Now, a 7% downturn amidst the greatest economic crisis in generations is not the end of the world, especially if you managed to average 9% annual GDP growth for over three decades. On the other hand, even the staunchest efficient market skeptics and industrial policy promoters would have to concede that "happen to have and focus your economy on a small basket of commodities that will outperform over the coming decades" is not a viable (or at least generalizable) economic development strategy to start with.

From the Stationary Bandit, via the Roving Bandit.

Small (deepwater drilling) world

The now-infamous Deepwater Horizon was the same drilling rig that shattered the record for deepest well and discovered the massive Tiber field for BP back in September.

Connection made with the help of this post by John Whitehead of Environmental Economics.

Dan Rather on fracking gas

I just got around to watching a Dan Rather Reports piece on fracking, which aired a few months ago (now available on iTunes). It doesn't have any revolutionary new information, but is an interesting and serious journalistic piece on both the energy potential of shale gas and recent claims of groundwater pollution from fracking across the U.S. Features extended interviews with Chesapeake CEO Aubrey McClendon and a Wyoming farmer whose wife began suffering neurological problems after a gas well was drilled into the Bakken shale below their property. Recommended.

This also brought me back to Geoff Styles' post on shale gas and water safety, which has since generated a somewhat contentious body of comments. Geoff originally concludes that there isn't anything to worry about since fracking generally occurs at great depth and is isolated from surface water by thick layers of impermeable rock. Commenter Bartman then narrows down to two plausible pathways for surface water contamination - poor well casing/cementing and disposal of resurfaced frac water.

What doesn't look good to me is the industry's apparent attempts to obstruct further scientific testing of claimed contamination. Bartman's selection of plausible pathways sounds right to me, but I'm hard-pressed to think of a reasonable argument for not testing groundwater to see if fracking chemicals are in fact surfacing there. If they are, there is clearly a problem that requires further investigation. And if there is really nothing to hide, I wonder whether fighting against scientific inquiry and transparency is really the best PR strategy for shale gas interests in the long run.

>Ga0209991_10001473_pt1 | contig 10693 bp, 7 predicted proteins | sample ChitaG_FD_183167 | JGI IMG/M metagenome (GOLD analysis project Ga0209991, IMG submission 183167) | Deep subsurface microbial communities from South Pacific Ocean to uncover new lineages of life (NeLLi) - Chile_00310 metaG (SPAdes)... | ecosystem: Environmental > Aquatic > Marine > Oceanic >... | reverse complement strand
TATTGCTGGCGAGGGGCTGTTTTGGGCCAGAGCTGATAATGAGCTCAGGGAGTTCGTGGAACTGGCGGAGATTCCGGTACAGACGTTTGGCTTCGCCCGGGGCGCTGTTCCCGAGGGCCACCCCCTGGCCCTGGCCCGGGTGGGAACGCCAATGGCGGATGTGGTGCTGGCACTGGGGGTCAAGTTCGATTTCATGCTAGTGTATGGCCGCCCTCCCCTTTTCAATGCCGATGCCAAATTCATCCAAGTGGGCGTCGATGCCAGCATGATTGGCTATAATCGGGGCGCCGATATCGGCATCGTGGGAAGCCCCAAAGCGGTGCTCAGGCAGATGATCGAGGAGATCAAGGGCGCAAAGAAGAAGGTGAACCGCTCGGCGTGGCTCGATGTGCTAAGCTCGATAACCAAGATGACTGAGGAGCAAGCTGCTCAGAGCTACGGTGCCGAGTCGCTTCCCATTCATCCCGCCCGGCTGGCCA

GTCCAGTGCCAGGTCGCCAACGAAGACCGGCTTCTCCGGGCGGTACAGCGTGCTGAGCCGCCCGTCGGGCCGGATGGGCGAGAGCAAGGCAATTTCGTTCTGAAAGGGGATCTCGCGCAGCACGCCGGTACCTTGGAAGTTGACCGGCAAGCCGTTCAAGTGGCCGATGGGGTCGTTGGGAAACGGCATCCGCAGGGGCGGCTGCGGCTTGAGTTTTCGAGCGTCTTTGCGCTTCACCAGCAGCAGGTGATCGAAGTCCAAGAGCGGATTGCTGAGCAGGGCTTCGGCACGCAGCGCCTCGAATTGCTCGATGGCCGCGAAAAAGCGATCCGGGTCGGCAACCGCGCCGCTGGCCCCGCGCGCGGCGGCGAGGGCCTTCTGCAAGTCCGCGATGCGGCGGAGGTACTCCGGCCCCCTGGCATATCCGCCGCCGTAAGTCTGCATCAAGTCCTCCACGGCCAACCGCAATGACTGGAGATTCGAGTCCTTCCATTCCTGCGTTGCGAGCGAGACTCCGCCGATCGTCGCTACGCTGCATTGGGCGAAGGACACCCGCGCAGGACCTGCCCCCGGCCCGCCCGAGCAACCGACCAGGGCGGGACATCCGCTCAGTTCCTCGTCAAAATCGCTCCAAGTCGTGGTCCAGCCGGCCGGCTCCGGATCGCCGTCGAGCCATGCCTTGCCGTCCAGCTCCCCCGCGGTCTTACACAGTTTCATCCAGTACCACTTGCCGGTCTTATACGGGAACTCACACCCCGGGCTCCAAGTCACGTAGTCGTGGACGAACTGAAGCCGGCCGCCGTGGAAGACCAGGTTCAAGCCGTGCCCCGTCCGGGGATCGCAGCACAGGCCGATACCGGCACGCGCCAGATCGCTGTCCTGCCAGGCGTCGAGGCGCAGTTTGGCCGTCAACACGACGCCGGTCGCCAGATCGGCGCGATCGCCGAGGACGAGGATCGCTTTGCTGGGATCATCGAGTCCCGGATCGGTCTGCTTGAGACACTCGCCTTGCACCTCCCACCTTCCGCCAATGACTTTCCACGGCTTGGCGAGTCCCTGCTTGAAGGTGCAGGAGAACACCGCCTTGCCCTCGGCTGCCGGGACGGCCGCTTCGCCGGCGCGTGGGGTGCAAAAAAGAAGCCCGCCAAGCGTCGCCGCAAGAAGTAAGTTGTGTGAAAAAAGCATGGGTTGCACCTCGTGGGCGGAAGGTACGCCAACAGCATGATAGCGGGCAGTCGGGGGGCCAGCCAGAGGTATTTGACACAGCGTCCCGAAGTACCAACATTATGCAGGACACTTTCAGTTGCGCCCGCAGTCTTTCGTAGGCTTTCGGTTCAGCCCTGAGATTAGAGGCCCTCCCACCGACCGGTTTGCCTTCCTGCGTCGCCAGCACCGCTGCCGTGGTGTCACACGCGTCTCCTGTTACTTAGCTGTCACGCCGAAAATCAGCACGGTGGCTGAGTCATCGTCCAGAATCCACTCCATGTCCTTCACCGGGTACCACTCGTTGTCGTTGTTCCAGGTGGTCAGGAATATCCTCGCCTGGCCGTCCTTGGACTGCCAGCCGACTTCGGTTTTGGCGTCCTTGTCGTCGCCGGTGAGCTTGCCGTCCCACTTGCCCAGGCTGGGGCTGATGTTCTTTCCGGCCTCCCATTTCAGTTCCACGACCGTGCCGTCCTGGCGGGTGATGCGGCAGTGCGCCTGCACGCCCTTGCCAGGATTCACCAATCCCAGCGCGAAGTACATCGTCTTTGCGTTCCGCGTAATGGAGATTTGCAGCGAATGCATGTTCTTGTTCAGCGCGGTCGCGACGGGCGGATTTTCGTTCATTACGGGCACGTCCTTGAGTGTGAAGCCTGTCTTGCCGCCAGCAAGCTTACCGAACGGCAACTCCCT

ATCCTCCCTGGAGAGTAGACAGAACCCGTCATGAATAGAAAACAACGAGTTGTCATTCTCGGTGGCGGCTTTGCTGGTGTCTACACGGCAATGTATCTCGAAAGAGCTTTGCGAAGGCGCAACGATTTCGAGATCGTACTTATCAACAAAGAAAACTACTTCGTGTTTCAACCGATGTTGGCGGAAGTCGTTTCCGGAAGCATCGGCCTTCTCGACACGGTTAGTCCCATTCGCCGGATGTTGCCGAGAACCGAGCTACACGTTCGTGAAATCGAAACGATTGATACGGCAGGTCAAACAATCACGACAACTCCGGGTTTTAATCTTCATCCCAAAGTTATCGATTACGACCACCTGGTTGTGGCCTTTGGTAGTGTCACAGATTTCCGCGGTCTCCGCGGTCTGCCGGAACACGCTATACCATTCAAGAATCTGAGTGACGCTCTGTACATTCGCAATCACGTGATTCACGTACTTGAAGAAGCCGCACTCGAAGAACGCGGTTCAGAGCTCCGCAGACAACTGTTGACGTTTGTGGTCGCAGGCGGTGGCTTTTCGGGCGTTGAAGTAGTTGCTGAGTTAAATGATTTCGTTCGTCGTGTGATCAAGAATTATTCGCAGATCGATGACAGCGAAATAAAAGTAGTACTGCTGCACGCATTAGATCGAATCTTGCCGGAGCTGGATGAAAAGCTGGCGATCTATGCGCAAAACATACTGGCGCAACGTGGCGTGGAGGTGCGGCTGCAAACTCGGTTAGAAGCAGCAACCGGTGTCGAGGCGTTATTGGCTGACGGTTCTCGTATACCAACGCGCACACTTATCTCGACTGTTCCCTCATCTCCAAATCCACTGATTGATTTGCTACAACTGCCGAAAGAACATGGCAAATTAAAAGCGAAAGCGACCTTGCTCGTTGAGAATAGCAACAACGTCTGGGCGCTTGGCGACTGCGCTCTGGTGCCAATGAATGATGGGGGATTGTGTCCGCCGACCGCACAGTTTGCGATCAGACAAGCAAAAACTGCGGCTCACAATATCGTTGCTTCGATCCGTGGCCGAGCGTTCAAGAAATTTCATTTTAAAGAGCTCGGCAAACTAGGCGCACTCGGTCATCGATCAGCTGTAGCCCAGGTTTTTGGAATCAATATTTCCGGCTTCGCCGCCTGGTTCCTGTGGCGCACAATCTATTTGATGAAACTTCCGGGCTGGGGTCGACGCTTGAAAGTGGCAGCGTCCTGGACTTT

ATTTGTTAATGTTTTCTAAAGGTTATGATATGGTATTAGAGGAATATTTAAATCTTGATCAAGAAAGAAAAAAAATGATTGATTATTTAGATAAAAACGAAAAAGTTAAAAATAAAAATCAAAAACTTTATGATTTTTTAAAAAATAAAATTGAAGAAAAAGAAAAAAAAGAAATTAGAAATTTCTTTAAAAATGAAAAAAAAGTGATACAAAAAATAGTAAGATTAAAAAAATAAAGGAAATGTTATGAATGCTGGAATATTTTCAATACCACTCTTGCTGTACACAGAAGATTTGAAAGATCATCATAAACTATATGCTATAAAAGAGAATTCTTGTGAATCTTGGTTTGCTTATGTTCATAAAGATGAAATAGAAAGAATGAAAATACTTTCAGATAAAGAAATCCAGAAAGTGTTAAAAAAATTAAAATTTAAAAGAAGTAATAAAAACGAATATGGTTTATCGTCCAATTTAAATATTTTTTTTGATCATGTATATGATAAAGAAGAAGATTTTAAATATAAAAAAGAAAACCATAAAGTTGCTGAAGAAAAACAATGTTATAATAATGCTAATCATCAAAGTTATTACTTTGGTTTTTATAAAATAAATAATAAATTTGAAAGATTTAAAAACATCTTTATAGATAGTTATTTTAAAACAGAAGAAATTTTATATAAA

The other oil spill

The Deepwater Horizon spill has continued to worsen - the latest estimates of leak volume have doubled (again), BP's reputation is plummeting (as is its market value), the Obama administration appears largely powerless and increasingly blamed, and U.S. consumers and taxpayers appear to be the major losers in the long term. But as the Guardian pointed out, Nigeria's agony dwarfs the Gulf oil spill - and it has been going on for decades.
One report, compiled by WWF UK, the World Conservation Union and representatives from the Nigerian federal government and the Nigerian Conservation Foundation, calculated in 2006 that up to 1.5m tons of oil – 50 times the pollution unleashed in the Exxon Valdez tanker disaster in Alaska – has been spilled in the delta over the past half century. Last year Amnesty calculated that the equivalent of at least 9m barrels of oil was spilled and accused the oil companies of a human rights outrage.
That is a wide range of estimates - at 7 barrels per ton, Amnesty's estimate for last year is almost equivalent to the other estimate for the past century. But even if we take the former estimate, it would take the Deepwater Horizon well almost a year flowing at the new estimated 30,000 bbl/day rate to equal the amount of oil leaked into the Niger Delta over time - and look at the horrific environmental and economic consequences after only a month.

The problem with Nigeria, of course, is the security challenges atop the technical ones.
Last month Shell admitted to spilling 14,000 tonnes of oil in 2009. The majority, said the company, was lost through two incidents – one in which the company claims that thieves damaged a wellhead at its Odidi field and another where militants bombed the Trans Escravos pipeline.
I don't have any answers - it is such a complicated situation that it is hard to know the best way to intervene, even if the political will could be summoned. But maybe one tiny silver lining of the Gulf disaster is that Americans will now appreciate more vividly the consequences that Nigeria has faced for so long - I know I do.

Amusing sentences

Biodiesel and soybean industry leaders are urging the U.S. Senate to pass the American Jobs and Closing Tax Loopholes Act, which retroactively extends the biodiesel tax incentive through Dec. 31, 2010.
From Biofuels Business.